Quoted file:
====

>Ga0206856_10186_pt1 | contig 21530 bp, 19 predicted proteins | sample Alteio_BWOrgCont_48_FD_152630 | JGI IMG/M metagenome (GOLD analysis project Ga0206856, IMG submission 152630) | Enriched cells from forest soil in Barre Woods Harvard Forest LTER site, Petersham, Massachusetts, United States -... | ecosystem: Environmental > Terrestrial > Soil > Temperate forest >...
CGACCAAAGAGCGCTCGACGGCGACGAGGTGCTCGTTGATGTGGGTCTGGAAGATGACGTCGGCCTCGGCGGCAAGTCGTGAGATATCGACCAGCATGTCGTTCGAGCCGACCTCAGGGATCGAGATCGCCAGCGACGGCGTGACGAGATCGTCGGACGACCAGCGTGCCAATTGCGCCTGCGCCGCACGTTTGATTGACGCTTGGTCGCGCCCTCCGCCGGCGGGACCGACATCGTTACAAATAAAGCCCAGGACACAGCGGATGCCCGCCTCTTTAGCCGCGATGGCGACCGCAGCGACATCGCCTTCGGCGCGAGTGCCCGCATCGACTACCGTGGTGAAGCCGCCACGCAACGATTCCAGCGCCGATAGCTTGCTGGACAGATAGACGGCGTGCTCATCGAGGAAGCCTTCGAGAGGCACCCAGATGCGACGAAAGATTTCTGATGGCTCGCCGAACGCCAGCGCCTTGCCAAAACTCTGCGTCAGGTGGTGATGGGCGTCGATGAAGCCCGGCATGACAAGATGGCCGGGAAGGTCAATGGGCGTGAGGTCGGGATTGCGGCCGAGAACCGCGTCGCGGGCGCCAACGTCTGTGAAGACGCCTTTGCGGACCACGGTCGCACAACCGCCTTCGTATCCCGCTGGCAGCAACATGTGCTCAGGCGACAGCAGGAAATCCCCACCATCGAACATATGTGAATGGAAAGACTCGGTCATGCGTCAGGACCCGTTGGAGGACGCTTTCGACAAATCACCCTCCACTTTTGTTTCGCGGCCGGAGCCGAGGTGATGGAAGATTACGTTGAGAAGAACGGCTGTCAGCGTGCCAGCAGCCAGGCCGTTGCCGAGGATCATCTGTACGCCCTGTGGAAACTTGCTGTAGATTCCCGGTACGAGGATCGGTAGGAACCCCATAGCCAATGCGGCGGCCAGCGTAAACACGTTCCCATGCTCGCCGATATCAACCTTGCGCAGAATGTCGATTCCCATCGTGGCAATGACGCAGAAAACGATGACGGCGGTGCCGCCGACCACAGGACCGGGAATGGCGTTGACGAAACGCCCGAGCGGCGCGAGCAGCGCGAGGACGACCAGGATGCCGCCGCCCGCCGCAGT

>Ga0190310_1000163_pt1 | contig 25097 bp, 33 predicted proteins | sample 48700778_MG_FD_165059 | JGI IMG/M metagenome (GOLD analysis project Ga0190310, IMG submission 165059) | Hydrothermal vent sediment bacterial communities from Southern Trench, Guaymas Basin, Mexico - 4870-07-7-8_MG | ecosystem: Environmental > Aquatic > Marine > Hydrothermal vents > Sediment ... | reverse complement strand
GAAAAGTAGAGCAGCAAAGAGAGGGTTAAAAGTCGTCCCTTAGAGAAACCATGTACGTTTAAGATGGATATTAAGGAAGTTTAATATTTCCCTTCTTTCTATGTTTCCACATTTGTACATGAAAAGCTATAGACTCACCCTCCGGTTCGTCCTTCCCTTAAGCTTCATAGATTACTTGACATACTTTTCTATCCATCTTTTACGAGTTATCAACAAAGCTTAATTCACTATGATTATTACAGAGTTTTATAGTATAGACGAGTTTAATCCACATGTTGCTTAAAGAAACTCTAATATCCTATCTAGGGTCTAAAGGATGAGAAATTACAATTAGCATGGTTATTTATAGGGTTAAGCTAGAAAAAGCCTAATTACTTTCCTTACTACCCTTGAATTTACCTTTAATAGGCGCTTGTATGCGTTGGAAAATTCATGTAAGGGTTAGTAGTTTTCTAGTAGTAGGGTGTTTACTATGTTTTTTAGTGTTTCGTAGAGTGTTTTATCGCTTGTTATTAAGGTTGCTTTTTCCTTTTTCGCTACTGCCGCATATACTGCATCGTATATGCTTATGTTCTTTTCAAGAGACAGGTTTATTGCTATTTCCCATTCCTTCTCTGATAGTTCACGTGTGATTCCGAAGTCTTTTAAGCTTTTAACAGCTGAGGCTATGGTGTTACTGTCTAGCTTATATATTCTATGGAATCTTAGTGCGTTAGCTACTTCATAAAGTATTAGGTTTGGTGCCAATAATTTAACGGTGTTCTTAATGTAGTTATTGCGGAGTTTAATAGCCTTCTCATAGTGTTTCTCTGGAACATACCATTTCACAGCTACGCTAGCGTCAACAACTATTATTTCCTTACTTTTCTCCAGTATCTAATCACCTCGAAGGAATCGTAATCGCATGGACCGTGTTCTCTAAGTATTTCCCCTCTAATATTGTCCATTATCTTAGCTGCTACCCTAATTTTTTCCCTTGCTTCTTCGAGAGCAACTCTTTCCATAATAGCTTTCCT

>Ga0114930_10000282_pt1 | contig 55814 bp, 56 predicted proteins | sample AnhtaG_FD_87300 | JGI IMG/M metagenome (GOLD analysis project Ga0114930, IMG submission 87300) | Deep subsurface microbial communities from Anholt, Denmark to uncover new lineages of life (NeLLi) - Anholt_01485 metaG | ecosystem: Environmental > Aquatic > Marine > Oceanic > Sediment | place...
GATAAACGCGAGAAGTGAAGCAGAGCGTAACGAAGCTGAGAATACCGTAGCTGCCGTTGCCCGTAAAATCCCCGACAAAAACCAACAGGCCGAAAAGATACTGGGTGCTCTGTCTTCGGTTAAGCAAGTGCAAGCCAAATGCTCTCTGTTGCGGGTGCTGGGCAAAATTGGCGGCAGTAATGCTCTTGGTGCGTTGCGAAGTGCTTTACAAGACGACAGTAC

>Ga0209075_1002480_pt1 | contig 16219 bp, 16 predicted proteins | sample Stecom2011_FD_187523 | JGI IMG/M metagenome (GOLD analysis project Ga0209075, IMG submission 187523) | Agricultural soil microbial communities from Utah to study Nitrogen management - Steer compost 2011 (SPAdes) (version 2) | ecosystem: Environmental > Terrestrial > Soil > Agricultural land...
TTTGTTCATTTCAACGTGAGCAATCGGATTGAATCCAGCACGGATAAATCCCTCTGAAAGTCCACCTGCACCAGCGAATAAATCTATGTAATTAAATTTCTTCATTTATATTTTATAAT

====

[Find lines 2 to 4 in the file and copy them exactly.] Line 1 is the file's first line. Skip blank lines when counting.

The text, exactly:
CGACCAAAGAGCGCTCGACGGCGACGAGGTGCTCGTTGATGTGGGTCTGGAAGATGACGTCGGCCTCGGCGGCAAGTCGTGAGATATCGACCAGCATGTCGTTCGAGCCGACCTCAGGGATCGAGATCGCCAGCGACGGCGTGACGAGATCGTCGGACGACCAGCGTGCCAATTGCGCCTGCGCCGCACGTTTGATTGACGCTTGGTCGCGCCCTCCGCCGGCGGGACCGACATCGTTACAAATAAAGCCCAGGACACAGCGGATGCCCGCCTCTTTAGCCGCGATGGCGACCGCAGCGACATCGCCTTCGGCGCGAGTGCCCGCATCGACTACCGTGGTGAAGCCGCCACGCAACGATTCCAGCGCCGATAGCTTGCTGGACAGATAGACGGCGTGCTCATCGAGGAAGCCTTCGAGAGGCACCCAGATGCGACGAAAGATTTCTGATGGCTCGCCGAACGCCAGCGCCTTGCCAAAACTCTGCGTCAGGTGGTGATGGGCGTCGATGAAGCCCGGCATGACAAGATGGCCGGGAAGGTCAATGGGCGTGAGGTCGGGATTGCGGCCGAGAACCGCGTCGCGGGCGCCAACGTCTGTGAAGACGCCTTTGCGGACCACGGTCGCACAACCGCCTTCGTATCCCGCTGGCAGCAACATGTGCTCAGGCGACAGCAGGAAATCCCCACCATCGAACATATGTGAATGGAAAGACTCGGTCATGCGTCAGGACCCGTTGGAGGACGCTTTCGACAAATCACCCTCCACTTTTGTTTCGCGGCCGGAGCCGAGGTGATGGAAGATTACGTTGAGAAGAACGGCTGTCAGCGTGCCAGCAGCCAGGCCGTTGCCGAGGATCATCTGTACGCCCTGTGGAAACTTGCTGTAGATTCCCGGTACGAGGATCGGTAGGAACCCCATAGCCAATGCGGCGGCCAGCGTAAACACGTTCCCATGCTCGCCGATATCAACCTTGCGCAGAATGTCGATTCCCATCGTGGCAATGACGCAGAAAACGATGACGGCGGTGCCGCCGACCACAGGACCGGGAATGGCGTTGACGAAACGCCCGAGCGGCGCGAGCAGCGCGAGGACGACCAGGATGCCGCCGCCCGCCGCAGT

>Ga0190310_1000163_pt1 | contig 25097 bp, 33 predicted proteins | sample 48700778_MG_FD_165059 | JGI IMG/M metagenome (GOLD analysis project Ga0190310, IMG submission 165059) | Hydrothermal vent sediment bacterial communities from Southern Trench, Guaymas Basin, Mexico - 4870-07-7-8_MG | ecosystem: Environmental > Aquatic > Marine > Hydrothermal vents > Sediment ... | reverse complement strand
GAAAAGTAGAGCAGCAAAGAGAGGGTTAAAAGTCGTCCCTTAGAGAAACCATGTACGTTTAAGATGGATATTAAGGAAGTTTAATATTTCCCTTCTTTCTATGTTTCCACATTTGTACATGAAAAGCTATAGACTCACCCTCCGGTTCGTCCTTCCCTTAAGCTTCATAGATTACTTGACATACTTTTCTATCCATCTTTTACGAGTTATCAACAAAGCTTAATTCACTATGATTATTACAGAGTTTTATAGTATAGACGAGTTTAATCCACATGTTGCTTAAAGAAACTCTAATATCCTATCTAGGGTCTAAAGGATGAGAAATTACAATTAGCATGGTTATTTATAGGGTTAAGCTAGAAAAAGCCTAATTACTTTCCTTACTACCCTTGAATTTACCTTTAATAGGCGCTTGTATGCGTTGGAAAATTCATGTAAGGGTTAGTAGTTTTCTAGTAGTAGGGTGTTTACTATGTTTTTTAGTGTTTCGTAGAGTGTTTTATCGCTTGTTATTAAGGTTGCTTTTTCCTTTTTCGCTACTGCCGCATATACTGCATCGTATATGCTTATGTTCTTTTCAAGAGACAGGTTTATTGCTATTTCCCATTCCTTCTCTGATAGTTCACGTGTGATTCCGAAGTCTTTTAAGCTTTTAACAGCTGAGGCTATGGTGTTACTGTCTAGCTTATATATTCTATGGAATCTTAGTGCGTTAGCTACTTCATAAAGTATTAGGTTTGGTGCCAATAATTTAACGGTGTTCTTAATGTAGTTATTGCGGAGTTTAATAGCCTTCTCATAGTGTTTCTCTGGAACATACCATTTCACAGCTACGCTAGCGTCAACAACTATTATTTCCTTACTTTTCTCCAGTATCTAATCACCTCGAAGGAATCGTAATCGCATGGACCGTGTTCTCTAAGTATTTCCCCTCTAATATTGTCCATTATCTTAGCTGCTACCCTAATTTTTTCCCTTGCTTCTTCGAGAGCAACTCTTTCCATAATAGCTTTCCT